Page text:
He tells me it’s the second oldest drinking establishment in Lowell after The Old Worthen.  And it’s fulla scary ancient people, lemme tell ya!  The Four Seasons this ain’t.

And they’re smokin up a storm in there — cuz ya still can in a private club.

And after an appropriate time smoking it in, I mean soaking it in and appreciating what I’m seeing, but not overstaying my welcome, I ask the big question — “Are there … pool tables here?

The second to last film footage in existence of Jack is of him shooting pool here in 1967.  It was home-country CBC that came to town doing a show on him and his French-Canadian roots, and as the story goes, they came by this place to get some background footage of his haunts — and Jack just happened to be in there shooting pool!!

And Godfather Grizzly goes — “Yeah.  It’s in the back,” and points in that dark direction.  And then God Bless The Universe — he starts walking there for me to follow!!


We pass through the crazy bar past everyone, who are definitely eyeing me like “Who the fuck is this guy?”  But I’m with ol’ ZZ Top so I seem to be not getting shot.

Then he leads me into some dark room . . . and I’m like, “Uh-oh … Pesci in Goodfellas . . .” . . . then — Boom!

— he turns on the lights — and there it is! — Jack’s pool table!

And of course I’m freaking out — but don’t want to totally let on.  But I bet I did a little.  And I know this place is super private and secret, but I just go for it, what the hell — “Do you think you could take a picture of me here?”

And scary Grizzly Adams goes . . . “Yeah, sure.” (me:  ahhhhh!)  “Wanna get some balls out and grab a cue to make it look like you’re playin?” (ahhhhh!!)

“Yeah!!” sez I, barely holding on to functionality during this out-of-body-experience.  And he starts cupping balls out of the pockets and rollin’ them out on the table.  I look for the white cue ball but don’t see it anywhere — and I’m not about to get particular.

And as I hand him my camera, he goes, “I don’t know what this is.”  I tell him how it works, and he goes, “Alright . . .” and looks at it some more.  . . . Then . . .  “Send this to the Kerouac people,” he says as he lifts it up to shoot.





I’m thinkin, don’t push it — don’t ask for more than one.  But suddenly he becomes Annie freakin Leibovitz and starts walking around the table — “You want one from here? . . . What if I shoot from the end?”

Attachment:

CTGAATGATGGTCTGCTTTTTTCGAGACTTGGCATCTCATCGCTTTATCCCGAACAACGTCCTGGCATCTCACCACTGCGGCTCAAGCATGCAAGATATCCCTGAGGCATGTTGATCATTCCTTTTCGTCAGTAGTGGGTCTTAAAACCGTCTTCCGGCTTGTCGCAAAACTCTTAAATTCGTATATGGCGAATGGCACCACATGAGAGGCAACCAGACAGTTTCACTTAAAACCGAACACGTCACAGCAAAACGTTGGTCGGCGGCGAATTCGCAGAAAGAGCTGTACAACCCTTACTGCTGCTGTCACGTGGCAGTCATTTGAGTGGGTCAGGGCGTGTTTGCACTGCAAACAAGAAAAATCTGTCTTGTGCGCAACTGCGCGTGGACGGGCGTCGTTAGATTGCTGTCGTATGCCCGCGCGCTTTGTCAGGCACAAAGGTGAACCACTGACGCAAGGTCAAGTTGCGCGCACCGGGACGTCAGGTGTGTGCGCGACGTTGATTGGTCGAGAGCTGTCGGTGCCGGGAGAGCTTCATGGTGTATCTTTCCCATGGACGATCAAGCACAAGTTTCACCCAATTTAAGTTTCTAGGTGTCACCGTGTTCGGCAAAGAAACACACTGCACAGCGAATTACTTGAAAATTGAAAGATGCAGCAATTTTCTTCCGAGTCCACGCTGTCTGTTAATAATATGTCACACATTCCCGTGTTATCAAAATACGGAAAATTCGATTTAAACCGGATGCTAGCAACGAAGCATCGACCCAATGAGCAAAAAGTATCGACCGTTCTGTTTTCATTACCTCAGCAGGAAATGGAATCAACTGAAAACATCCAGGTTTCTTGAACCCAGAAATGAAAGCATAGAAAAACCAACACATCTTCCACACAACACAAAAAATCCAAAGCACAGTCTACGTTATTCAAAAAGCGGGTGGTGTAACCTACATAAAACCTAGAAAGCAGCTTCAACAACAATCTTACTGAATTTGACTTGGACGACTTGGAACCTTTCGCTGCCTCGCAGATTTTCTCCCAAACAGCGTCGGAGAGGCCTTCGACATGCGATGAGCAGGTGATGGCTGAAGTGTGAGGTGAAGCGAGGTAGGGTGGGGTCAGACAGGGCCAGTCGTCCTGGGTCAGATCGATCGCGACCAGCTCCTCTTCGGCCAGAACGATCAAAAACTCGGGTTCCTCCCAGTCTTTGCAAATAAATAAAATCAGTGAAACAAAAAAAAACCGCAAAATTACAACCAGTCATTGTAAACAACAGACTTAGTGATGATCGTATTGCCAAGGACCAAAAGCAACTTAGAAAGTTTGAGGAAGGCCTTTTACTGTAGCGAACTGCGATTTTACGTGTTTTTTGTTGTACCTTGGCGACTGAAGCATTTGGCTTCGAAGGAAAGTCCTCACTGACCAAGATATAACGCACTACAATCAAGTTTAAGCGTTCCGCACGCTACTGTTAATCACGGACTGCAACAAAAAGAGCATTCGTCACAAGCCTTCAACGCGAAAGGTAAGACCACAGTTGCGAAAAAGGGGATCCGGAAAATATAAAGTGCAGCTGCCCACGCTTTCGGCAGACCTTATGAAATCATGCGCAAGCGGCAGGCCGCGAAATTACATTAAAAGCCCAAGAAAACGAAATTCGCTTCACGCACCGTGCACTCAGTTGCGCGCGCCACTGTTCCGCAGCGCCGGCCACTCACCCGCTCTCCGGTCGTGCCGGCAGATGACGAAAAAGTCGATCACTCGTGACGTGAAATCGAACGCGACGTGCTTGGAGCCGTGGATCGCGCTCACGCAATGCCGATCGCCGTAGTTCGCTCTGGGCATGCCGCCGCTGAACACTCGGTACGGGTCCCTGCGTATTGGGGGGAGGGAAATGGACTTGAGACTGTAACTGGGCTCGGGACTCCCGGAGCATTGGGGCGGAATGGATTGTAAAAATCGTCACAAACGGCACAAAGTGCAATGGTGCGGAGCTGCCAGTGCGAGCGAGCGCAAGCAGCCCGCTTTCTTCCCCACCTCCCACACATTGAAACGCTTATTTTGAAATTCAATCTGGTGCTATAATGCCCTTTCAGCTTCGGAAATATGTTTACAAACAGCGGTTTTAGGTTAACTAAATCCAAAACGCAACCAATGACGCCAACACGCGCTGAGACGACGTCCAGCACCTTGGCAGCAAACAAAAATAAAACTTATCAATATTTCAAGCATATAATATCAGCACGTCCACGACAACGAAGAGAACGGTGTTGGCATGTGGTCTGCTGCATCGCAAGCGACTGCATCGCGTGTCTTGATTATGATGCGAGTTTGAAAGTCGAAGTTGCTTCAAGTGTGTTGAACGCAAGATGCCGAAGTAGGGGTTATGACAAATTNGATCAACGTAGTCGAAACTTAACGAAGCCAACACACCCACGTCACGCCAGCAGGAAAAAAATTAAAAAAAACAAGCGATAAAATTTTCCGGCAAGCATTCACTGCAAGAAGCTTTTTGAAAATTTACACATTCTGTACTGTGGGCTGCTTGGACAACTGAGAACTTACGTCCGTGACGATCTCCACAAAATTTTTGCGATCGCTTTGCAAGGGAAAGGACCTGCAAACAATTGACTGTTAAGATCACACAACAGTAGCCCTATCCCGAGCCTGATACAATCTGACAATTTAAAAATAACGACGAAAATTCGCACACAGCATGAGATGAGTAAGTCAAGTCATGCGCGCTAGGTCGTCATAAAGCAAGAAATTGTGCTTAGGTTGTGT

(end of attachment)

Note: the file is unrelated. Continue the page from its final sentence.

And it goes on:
“Yeah, that’d be fine,” says the radiating adventurer.



And then we just start hangin in the pool room, and I mention how papa Leo was once president, and he says, “Yeah, that’s right.  I’m the current president.” Whaaat?!?!  And he says his name and sticks out his tanned weathered hand for a shake just as his girlfriend comes in wide-eyed at this complete non-one-of-us suddenly in the inner sanctum.  She can’t take her eyes off me — like I’m an alien being . . . talking to her boyfriend like we’re brothers.

I’m quite sure all three of us were freaking in agreeance at how completely weird this was.

And he tells me the whole history of the place — how the pool table is definitely the Brunswick here since the ’50s and the one Jack played on — and how the club was originally just the bar part, and there were a couple other stores that were part of the building, but they gradually bought each part until it was nuthin but them.  And how the pool room used to not have a divider but was big enough for two tables — and you could see the other dark pool room through a open window in the new dividing wall.  He shows me the giant back room that was built after World War II for the returning veterans.  And I’m looking around freaking out at the old Lowell characters, men and women alike, smoking, playing cards, talking, and now not giving me a second glance because apparently the Prez sez I’m okay.


Best extra night in a hotel room I ever spent.





For more on Lowell Celebrates Kerouac 2015, you’ll love the opening day story.

Or here’s the tale of Jack’s 100th birthday celebrations in Lowell in 2022.

For a story on the Satori In Lowell in 2016 go here.  Or an LCK love ode that flowed is here.

For more on the Boulder ’82 Kerouac SuperSummit check out Meeting Your Heroes 101.

Or here you can check out Who All Was There.

Or to get a copy of “The Hitchhiker’s Guide to Jack Kerouac” you can order it here.